New Criticals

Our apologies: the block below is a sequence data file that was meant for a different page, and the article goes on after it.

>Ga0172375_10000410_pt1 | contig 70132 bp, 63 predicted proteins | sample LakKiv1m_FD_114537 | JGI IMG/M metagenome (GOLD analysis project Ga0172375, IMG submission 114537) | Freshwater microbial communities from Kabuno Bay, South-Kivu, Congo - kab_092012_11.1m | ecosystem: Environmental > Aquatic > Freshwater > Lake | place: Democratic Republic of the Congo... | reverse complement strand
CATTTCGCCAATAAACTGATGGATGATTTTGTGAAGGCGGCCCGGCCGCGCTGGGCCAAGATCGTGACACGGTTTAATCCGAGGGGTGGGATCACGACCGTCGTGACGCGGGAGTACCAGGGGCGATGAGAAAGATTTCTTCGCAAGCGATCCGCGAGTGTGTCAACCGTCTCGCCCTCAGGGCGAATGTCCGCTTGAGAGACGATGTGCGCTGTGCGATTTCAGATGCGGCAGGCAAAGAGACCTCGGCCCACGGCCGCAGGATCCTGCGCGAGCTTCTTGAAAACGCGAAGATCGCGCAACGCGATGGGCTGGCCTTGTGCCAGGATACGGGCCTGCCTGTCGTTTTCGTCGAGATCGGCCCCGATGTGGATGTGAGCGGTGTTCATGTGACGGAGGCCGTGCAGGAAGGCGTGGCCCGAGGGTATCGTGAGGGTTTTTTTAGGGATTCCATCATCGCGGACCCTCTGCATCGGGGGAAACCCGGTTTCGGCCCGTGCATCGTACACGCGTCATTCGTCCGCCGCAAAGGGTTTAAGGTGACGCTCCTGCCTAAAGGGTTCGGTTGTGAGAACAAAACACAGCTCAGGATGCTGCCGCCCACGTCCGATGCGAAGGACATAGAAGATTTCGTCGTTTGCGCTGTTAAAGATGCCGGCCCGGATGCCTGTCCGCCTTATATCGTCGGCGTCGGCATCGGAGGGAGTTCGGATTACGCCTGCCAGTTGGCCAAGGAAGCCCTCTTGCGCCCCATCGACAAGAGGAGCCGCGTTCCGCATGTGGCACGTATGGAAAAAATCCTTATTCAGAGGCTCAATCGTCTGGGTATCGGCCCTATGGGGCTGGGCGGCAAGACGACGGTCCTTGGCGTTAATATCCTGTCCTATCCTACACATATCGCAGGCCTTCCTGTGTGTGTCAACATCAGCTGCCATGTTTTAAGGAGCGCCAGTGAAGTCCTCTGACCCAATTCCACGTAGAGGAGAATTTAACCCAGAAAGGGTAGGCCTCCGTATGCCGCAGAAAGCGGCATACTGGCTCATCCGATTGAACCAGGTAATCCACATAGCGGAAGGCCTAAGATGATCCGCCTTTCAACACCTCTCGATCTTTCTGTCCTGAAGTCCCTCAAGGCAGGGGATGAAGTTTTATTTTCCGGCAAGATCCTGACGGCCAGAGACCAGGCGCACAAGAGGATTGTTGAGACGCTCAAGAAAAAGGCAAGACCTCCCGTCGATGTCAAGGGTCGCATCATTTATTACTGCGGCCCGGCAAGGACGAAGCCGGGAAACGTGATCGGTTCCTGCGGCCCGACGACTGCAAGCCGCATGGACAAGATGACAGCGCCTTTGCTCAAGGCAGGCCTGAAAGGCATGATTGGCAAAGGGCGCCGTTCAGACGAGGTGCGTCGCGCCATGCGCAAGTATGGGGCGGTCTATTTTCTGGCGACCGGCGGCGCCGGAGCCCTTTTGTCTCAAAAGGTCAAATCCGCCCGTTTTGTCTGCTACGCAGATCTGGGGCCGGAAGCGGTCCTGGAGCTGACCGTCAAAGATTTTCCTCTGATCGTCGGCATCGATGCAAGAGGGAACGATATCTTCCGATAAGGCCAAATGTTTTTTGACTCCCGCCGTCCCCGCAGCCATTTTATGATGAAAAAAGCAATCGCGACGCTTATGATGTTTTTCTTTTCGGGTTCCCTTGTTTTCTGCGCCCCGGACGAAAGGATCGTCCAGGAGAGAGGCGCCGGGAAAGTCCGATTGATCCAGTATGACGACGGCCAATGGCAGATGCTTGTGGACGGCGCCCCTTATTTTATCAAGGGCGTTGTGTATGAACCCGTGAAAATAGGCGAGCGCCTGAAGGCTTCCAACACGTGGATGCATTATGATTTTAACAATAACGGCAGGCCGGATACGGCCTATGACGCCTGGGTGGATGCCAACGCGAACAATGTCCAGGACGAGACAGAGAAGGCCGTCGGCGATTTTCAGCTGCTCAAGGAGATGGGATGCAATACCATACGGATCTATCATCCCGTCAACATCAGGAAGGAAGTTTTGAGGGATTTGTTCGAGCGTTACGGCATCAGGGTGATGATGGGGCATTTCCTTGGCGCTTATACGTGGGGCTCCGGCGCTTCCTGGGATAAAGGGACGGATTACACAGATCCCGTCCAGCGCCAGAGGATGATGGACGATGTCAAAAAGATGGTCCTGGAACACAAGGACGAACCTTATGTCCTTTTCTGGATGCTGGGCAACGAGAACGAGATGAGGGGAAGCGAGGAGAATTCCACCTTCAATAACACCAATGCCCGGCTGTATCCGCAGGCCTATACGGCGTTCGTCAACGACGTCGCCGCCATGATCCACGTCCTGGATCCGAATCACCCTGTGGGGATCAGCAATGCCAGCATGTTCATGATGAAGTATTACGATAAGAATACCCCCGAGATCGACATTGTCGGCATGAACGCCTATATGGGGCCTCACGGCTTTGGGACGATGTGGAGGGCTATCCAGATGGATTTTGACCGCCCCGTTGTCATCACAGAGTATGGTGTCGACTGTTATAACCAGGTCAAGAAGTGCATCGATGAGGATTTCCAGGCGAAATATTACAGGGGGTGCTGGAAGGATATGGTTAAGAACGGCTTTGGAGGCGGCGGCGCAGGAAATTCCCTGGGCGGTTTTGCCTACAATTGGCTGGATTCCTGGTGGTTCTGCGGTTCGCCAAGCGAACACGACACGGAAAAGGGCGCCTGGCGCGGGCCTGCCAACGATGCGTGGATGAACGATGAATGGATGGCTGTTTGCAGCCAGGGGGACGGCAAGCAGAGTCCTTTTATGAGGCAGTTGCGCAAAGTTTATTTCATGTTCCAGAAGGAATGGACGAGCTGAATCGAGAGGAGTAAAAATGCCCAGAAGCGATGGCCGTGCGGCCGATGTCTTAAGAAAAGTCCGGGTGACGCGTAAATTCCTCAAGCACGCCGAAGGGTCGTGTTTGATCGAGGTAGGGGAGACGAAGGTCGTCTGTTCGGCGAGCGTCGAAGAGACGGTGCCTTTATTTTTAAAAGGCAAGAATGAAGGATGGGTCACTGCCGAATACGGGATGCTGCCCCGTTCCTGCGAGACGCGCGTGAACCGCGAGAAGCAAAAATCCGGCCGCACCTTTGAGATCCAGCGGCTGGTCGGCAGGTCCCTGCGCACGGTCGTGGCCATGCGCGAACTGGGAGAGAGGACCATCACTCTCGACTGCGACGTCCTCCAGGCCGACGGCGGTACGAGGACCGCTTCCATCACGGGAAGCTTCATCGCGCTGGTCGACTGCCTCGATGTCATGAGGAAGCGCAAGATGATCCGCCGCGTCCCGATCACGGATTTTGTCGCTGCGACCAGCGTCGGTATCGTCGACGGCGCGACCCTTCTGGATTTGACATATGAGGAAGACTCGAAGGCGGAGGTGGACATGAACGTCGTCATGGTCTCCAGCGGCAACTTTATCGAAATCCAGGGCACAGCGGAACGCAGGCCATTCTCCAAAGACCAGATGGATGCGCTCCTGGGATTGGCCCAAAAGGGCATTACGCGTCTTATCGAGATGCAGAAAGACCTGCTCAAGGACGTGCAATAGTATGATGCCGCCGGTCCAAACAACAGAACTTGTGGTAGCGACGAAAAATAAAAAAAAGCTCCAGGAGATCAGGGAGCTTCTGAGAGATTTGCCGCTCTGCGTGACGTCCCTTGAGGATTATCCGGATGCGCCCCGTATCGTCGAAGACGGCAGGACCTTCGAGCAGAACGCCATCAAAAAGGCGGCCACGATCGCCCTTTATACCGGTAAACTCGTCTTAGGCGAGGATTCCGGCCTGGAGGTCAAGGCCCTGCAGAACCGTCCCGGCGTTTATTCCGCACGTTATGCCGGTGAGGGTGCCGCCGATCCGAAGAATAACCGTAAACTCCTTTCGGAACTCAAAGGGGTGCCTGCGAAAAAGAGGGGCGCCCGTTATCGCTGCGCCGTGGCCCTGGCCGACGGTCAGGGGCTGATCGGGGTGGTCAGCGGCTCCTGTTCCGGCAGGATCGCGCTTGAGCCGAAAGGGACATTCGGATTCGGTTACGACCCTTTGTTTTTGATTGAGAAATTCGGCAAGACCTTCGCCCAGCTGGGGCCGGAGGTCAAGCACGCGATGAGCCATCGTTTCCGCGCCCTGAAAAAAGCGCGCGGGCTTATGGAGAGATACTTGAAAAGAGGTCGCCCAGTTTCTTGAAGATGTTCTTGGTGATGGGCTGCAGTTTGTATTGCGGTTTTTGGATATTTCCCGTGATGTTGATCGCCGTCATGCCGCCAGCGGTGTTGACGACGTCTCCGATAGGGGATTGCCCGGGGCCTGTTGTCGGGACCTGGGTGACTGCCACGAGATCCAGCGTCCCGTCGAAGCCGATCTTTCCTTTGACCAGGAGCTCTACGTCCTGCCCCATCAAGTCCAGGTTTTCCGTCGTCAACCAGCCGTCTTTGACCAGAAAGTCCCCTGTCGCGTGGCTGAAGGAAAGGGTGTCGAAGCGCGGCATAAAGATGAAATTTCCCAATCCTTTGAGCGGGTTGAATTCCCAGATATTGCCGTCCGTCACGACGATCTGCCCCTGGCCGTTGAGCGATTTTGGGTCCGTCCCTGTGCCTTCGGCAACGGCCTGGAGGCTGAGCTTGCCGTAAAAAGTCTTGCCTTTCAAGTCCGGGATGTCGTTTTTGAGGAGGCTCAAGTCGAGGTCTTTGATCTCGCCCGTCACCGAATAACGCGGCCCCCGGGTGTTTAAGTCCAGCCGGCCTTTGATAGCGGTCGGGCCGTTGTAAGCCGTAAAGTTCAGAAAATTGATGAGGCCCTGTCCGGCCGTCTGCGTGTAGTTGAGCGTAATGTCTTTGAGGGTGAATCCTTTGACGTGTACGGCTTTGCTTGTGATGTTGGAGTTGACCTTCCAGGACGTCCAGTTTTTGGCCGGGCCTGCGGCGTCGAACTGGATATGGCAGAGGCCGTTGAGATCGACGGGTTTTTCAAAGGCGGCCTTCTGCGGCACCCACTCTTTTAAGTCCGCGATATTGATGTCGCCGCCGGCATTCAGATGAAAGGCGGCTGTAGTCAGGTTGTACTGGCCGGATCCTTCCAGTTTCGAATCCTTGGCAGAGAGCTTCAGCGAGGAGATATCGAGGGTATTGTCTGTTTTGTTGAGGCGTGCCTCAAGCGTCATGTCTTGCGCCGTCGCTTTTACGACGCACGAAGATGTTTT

While this does not foreclose the essential work of writing one’s life, it does mean we must do the work of tracing the emerging social ontology of the digital and the ways in which it simultaneously stratifies and produces new populations. On the surface, Web 2.0 looks overly individualist, often desiring to link an individual face to an individual name to individual content (the three often married as “the brand”), but it is fundamentally a terrain of aggregation, parsing, and categorization.  Data and digitally are now fundamental social actors in the equation of “the personal is political.” How we understand their (often uneven) relations to our lives is the feminist work of our time.